[Raw Msg Headers][Date Prev][Date Next][Thread Prev][Thread Next][Date Index][Thread Index]
Re: CVS Update@mea.: zmailer
On Wed, May 10, 2000 at 01:21:26PM +0400, Eugene Crosser wrote:
> > - ZENV var SCHEDULERDIRHASH drives the degree of
> > hash subdirs at the scheduler, and tells the
> > router to send tasks directory to those subdirs.
> Good! Maybe that'd widen a bit the bottleneck that currently the
> scheduler disk queue is...
That thing is one of tricks intended to solve overload problems
we have at Sonera's most active smtp relay server.
Possibly we get rid of 2 rename()s, and replace 10 link()/unlink()s
with 4 rename()s. I think it drops message lifetime directory ops
down from 19 (+ta usage) down to 11 (+ta usage).
I count rename() as 2 ops, open() and unlink() are one, each.
> [curently our mail system is on two quite powerful Suns: dual 440 MHz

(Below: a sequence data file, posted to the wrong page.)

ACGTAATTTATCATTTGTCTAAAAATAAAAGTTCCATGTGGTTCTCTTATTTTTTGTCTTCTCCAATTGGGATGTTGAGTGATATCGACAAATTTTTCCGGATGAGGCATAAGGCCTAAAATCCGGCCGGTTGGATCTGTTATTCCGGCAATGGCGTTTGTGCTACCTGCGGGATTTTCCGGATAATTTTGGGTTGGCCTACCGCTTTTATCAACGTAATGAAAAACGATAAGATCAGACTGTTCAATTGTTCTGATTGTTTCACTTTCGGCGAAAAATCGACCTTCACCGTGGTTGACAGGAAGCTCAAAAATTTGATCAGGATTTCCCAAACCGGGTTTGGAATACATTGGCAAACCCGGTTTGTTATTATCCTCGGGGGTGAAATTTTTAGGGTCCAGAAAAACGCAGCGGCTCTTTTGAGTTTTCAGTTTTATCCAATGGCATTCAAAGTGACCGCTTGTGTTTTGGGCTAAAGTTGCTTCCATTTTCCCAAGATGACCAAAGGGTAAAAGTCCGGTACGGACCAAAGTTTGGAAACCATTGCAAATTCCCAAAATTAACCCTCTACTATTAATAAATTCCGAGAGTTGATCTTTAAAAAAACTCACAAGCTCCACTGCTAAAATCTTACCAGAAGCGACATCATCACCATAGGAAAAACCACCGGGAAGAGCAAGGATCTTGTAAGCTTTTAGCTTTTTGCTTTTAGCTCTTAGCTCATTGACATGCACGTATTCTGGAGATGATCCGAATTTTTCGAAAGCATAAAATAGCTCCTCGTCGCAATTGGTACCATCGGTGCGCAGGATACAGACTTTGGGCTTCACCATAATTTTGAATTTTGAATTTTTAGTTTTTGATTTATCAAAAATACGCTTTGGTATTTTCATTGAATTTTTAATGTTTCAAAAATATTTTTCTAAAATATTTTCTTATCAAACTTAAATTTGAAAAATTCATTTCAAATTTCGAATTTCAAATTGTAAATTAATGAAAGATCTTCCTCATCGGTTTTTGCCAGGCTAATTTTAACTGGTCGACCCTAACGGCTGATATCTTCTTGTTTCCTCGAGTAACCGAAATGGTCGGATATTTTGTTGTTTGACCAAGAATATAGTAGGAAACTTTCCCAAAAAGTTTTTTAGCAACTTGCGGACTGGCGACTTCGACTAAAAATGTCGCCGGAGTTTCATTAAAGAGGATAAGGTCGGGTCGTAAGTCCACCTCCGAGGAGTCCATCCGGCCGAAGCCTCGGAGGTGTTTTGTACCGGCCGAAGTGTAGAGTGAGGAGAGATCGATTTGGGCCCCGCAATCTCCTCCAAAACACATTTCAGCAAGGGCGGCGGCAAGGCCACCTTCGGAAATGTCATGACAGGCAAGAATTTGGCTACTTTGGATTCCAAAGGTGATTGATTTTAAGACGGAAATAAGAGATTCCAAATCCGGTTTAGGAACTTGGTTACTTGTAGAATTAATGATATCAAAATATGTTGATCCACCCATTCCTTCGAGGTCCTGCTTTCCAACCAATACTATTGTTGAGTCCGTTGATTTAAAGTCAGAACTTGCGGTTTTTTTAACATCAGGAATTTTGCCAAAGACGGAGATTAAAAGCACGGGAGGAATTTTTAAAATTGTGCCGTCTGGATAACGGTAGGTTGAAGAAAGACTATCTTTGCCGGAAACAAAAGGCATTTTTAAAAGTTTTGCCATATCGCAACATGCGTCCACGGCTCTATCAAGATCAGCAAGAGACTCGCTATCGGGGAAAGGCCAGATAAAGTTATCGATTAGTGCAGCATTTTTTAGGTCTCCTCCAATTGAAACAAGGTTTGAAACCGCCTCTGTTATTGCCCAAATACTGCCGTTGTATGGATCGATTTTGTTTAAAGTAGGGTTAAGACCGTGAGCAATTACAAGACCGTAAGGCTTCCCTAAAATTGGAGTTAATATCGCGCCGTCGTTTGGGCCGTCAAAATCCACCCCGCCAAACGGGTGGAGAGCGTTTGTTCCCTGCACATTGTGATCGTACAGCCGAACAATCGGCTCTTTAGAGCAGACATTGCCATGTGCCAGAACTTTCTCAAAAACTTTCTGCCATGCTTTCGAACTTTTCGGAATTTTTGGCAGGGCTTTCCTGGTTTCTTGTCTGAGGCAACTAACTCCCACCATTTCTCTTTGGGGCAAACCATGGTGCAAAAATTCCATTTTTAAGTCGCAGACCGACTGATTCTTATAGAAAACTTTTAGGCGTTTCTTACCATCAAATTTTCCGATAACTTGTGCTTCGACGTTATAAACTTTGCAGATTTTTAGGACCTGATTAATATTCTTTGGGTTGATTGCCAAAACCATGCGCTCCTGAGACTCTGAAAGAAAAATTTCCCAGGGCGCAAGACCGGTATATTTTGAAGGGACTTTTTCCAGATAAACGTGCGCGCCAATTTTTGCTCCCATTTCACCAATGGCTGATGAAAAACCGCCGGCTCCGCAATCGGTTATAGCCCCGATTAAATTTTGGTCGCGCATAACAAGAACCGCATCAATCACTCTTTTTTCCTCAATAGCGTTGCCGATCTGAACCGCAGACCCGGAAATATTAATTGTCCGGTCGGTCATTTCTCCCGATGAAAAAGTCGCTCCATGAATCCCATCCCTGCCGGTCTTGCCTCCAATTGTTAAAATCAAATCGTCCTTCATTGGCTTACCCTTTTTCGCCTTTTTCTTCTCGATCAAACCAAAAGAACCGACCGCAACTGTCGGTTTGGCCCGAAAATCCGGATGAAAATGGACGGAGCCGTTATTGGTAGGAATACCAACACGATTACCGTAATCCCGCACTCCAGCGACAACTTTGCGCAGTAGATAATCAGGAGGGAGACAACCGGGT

> with 512 Mb RAM. Typical load average is about 0.5 but typical busy
> level on the filesystem carrying the spool/postoffice is 50-60%.
> All writes, nearly zero reads. The filesystem is on disksuite-mirrored
> ultrawide 10000rpm disks on different SCSI controllers.]
Add there transaction log devices, and you have our setup (although
our CPUs are just 300 MHz ones.)
In couple days time we change the postoffice filesystem to VeritasFS (vxfs),
which does have better directory processing - we think.
Another issue is that scheduler input pre-scanning assimilates things
quickly enough into the pre-scan queue, but then syncweb() is called
way too infrequently to get things into the processing proper.
(But then my new code may be calling it *too* frequently..)
I need yet to write a tool to create the hash directories for the
postoffice subdirs. There are tricks like using as large a block-
size as possible at the filesystem, and then pre-contructing directory
size to be in order of 60 kB (which may depend on operating system
and filesystem.. sometimes too large hurts even when it isn't
fragmented all over the place..)
("pre-allocate directory" meaning what long time ago was done at
filesystem creation with an external script -- now mkfs tends to
do it internally.)
/Matti Aarnio <email@example.com>